To celebrate what would have been the 100th birthday of the late Haida artist and cultural advocate Bill Reid, the Royal Canadian Mint has issued a new $2 coin that honours his contributions to contemporary Indigenous art.
While the original “toonie”, first introduced in 1996, has an image of a polar bear by the artist Brent Townsend on one side (and a portrait of Queen Elizabeth on the other), the new coin bears a striking image of a grizzly bear, with two versions in circulation: one in the usual silver and gold, and one painted in the traditional colours of black, white and red. Known as Xhuwaji/Haida Grizzly Bear, the image was first painted by Reid in 1988 on a ceremonial drum belonging to the Sam family of Ahousat, British Columbia, and was reproduced on silkscreen prints to benefit the education charity Artists for Kids Trust.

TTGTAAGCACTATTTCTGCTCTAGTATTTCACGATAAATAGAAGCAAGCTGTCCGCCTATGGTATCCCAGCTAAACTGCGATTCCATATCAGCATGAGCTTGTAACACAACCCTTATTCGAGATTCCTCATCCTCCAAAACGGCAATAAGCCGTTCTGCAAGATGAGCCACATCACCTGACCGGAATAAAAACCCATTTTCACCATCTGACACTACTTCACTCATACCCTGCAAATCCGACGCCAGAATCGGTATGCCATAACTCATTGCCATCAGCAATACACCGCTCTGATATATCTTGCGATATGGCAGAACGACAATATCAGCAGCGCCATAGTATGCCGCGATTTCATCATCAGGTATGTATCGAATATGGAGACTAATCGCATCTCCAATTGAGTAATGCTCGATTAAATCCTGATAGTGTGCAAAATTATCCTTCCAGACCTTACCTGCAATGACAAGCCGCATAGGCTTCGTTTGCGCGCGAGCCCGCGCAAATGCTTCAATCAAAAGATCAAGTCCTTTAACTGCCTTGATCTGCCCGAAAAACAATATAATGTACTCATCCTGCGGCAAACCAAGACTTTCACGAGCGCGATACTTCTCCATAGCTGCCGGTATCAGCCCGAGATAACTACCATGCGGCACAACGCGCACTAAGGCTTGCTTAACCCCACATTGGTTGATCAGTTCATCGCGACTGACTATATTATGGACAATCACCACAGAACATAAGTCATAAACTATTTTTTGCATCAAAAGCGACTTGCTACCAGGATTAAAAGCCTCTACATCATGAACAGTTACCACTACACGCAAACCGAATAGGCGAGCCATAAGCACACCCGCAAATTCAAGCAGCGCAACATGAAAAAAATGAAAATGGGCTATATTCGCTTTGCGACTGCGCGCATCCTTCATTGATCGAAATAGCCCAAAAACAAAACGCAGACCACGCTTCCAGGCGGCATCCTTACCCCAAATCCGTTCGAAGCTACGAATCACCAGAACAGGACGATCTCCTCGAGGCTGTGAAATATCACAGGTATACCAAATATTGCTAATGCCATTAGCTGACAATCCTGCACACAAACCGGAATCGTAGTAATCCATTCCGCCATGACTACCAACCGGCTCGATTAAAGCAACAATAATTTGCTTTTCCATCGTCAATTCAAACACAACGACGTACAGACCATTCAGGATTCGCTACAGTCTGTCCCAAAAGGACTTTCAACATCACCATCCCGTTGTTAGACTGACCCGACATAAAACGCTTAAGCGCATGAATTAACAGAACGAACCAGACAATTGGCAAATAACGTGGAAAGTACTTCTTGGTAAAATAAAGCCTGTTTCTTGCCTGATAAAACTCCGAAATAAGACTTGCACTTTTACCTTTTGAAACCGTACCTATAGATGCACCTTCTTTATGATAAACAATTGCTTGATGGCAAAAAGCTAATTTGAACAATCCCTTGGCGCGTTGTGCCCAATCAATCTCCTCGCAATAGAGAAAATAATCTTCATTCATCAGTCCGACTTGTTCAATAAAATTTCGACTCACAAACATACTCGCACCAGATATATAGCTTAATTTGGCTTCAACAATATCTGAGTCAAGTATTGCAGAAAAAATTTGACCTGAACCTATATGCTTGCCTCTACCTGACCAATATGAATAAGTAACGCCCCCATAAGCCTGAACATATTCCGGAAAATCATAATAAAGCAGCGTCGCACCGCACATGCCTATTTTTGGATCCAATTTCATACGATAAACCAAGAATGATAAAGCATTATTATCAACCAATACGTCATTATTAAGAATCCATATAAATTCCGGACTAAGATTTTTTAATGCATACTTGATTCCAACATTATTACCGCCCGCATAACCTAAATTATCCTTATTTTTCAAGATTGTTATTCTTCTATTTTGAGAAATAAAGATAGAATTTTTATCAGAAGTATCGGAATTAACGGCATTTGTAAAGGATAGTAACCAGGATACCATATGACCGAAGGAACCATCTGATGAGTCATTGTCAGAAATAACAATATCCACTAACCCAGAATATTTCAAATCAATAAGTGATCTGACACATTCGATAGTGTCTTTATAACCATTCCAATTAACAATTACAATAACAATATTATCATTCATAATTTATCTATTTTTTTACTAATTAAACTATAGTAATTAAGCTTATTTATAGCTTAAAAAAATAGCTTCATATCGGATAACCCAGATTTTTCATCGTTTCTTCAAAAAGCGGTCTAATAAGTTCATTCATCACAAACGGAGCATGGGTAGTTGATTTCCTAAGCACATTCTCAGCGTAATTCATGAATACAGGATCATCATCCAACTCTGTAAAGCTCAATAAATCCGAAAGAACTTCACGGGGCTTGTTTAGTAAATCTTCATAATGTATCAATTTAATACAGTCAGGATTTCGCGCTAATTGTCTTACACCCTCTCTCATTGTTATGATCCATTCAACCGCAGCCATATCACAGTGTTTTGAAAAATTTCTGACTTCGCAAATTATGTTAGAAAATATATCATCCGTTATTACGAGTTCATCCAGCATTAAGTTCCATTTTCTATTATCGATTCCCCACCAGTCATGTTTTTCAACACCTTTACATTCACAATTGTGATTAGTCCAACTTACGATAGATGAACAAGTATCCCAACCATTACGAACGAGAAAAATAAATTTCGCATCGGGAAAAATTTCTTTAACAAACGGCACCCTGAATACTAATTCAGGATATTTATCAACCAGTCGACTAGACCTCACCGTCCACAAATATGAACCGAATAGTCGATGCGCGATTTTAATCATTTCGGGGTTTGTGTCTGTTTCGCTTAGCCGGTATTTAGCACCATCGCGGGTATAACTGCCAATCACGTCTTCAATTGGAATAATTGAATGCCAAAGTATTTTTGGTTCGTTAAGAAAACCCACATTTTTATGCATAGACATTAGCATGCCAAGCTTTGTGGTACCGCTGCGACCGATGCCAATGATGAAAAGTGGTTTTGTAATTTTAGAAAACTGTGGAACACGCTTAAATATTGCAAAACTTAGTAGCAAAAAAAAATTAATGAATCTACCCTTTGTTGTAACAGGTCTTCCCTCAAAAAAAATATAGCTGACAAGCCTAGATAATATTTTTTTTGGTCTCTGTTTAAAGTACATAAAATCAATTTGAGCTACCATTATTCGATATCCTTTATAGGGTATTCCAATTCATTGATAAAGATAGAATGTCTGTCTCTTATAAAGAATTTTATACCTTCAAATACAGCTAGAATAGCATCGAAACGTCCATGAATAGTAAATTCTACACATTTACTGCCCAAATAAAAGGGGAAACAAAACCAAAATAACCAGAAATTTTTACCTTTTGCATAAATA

In a virtual launch on the Mint’s Youtube channel last week, Reid’s grand-daughter Nika Collison, who is the executive director of the Haida Gwaii Museum, said, “The greatest impact of my grandfather's artistic legacy is that he reintroduced our Haida art in a classical form to the world, and through that, bridged cultures.” Also known as Iljuwas in the Haida language, the artist learned about traditional Indigenous art through his maternal grandfather and inherited the tools owned by his great-great-uncle Charles Edenshaw, another celebrated Haida artist. Reid spent much of his life reviving Haida art techniques and heritage, and became a member of the Royal Canadian Academy of Arts. “This coin is a gorgeous tribute to Bill. It represents the high esthetic standards that he believed in,” Collison said.
This is not the first time Reid’s work has appeared on Canadian currency. In 2004, images of Xhuwaji and The Spirit of Haida Gwai—a monumental bronze sculpture of figures in a canoe installed at the Canadian embassy in Washington, DC—were included in a series of new banknotes.